Mixed Reactions Trail Alcohol, Tobacco Tariff Hike
By Nedum Noble
The recent increase in tariffs on alcoholic beverages and tobacco by the Federal Government has continued to generate mixed reactions among residents of Anambra State.
The Minister of Finance Mrs. Femi Adeosun, had in March this year, announced that the new tariffs, which would span from 2018 to 2020, was targeted at raising governments revenue as well as reducing the health hazards associated with tobacco related diseases and alcohol.
While some described the increase as a welcome development, others asked government to withdraw the decision.
A manager at one of the major alcohol depots in Awka, Cornelius Eziakor, called on the federal government to rescind their decision as it was already affecting their sales negatively.
“We started feeling the impact of the increase before now. I think the tariff had already taken off before the actual date,” he said.
A habitual smoker, who spoke on condition of anonymity, said the new tariff would not bar him from smoking.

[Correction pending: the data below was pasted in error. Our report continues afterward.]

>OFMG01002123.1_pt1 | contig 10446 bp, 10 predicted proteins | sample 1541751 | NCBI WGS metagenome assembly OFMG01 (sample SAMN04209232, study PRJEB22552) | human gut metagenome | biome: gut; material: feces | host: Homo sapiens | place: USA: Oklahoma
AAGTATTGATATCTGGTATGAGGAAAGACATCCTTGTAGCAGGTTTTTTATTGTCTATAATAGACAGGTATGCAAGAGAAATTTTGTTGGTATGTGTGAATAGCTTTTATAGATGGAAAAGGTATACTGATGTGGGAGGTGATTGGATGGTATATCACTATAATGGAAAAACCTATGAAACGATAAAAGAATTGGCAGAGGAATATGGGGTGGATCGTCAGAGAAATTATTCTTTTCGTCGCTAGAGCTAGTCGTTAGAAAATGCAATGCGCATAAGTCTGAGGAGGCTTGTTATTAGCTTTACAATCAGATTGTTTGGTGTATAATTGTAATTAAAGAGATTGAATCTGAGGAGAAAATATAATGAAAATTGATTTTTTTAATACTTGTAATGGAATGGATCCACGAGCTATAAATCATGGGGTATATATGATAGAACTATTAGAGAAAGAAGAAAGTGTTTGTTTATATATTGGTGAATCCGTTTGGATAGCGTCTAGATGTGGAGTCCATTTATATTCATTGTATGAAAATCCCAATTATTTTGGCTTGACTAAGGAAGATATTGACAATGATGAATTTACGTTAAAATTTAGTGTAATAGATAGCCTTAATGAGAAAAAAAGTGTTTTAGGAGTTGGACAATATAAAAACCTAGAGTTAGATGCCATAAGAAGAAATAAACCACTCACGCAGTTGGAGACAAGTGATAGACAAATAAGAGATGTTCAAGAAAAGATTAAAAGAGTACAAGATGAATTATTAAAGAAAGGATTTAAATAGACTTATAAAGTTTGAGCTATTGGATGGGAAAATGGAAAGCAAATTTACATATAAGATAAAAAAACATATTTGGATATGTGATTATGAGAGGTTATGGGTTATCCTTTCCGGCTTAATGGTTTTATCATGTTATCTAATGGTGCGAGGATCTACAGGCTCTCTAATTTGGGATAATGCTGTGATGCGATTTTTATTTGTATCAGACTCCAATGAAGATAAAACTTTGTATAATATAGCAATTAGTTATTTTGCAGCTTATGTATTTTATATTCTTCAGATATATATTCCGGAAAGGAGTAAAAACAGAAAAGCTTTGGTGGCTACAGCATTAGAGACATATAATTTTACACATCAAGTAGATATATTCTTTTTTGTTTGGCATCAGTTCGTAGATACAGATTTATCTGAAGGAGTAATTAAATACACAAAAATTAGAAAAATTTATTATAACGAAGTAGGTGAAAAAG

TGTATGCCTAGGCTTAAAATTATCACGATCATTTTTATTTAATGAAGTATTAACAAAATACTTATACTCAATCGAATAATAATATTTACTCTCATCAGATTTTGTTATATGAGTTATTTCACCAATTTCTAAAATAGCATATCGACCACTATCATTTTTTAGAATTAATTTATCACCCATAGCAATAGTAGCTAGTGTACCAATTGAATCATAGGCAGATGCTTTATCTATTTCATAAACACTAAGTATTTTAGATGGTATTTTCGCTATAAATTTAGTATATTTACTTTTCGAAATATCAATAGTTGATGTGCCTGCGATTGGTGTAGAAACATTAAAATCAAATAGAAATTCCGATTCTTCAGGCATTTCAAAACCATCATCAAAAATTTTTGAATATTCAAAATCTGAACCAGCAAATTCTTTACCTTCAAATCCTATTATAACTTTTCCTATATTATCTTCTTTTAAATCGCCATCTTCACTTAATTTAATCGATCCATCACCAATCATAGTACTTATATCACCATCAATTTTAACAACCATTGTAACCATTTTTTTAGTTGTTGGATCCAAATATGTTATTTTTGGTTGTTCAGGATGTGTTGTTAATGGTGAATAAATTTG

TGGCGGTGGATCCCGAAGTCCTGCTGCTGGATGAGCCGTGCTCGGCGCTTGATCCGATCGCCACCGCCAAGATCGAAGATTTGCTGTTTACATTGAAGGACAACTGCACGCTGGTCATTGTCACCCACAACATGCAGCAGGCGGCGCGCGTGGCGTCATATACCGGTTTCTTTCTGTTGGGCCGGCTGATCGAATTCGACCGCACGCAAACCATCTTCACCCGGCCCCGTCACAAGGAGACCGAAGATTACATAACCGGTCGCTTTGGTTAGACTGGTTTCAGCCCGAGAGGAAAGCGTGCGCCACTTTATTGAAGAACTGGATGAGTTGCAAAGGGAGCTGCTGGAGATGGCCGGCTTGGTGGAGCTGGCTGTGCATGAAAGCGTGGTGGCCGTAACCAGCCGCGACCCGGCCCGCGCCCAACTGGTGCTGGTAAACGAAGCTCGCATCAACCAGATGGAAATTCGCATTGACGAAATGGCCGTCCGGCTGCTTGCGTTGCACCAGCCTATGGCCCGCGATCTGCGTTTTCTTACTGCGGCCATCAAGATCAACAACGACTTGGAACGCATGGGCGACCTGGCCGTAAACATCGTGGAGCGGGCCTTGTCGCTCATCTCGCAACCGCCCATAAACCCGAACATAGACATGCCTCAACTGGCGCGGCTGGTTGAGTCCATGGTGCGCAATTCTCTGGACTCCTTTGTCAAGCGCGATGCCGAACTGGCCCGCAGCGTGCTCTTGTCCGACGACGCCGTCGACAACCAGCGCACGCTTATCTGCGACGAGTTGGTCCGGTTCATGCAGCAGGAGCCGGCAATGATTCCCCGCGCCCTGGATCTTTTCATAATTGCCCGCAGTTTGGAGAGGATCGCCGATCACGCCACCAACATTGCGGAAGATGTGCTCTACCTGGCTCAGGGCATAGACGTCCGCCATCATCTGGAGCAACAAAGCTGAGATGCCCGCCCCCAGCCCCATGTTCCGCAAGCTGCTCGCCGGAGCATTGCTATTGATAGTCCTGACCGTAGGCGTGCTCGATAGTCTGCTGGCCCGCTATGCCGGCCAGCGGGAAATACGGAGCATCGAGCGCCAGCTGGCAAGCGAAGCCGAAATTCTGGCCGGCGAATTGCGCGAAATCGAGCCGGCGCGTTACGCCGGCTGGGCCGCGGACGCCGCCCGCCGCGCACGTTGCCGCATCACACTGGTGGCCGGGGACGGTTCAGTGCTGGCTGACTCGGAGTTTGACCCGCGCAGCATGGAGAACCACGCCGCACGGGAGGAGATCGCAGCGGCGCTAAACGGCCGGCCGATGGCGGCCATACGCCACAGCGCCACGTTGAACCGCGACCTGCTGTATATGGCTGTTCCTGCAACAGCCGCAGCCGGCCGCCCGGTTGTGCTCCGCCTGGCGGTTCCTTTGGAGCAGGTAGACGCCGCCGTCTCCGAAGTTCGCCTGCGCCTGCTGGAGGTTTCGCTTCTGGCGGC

“I must continue to take sticks of cigarettes even if it costs N1,000,” he said.
A medical expert, Prof. Peter Katchy, who described the new tariff as a step in the right direction, said excessive alcohol and tobacco intake was dangerous to the body, stressing that both commodities were placed under health restrictions all over the world.
He further noted that apart from generating reasonable revenue for the government, the new tariffs would help reduce the intake of both commodities, listing the dangers of their intake to include, heart congestion, tuberculosis, liver and kidney problems, among others.
He called on government to equally beam its searchlight on those that manufacture local gins and all other intoxicants that were dangerous to the body.
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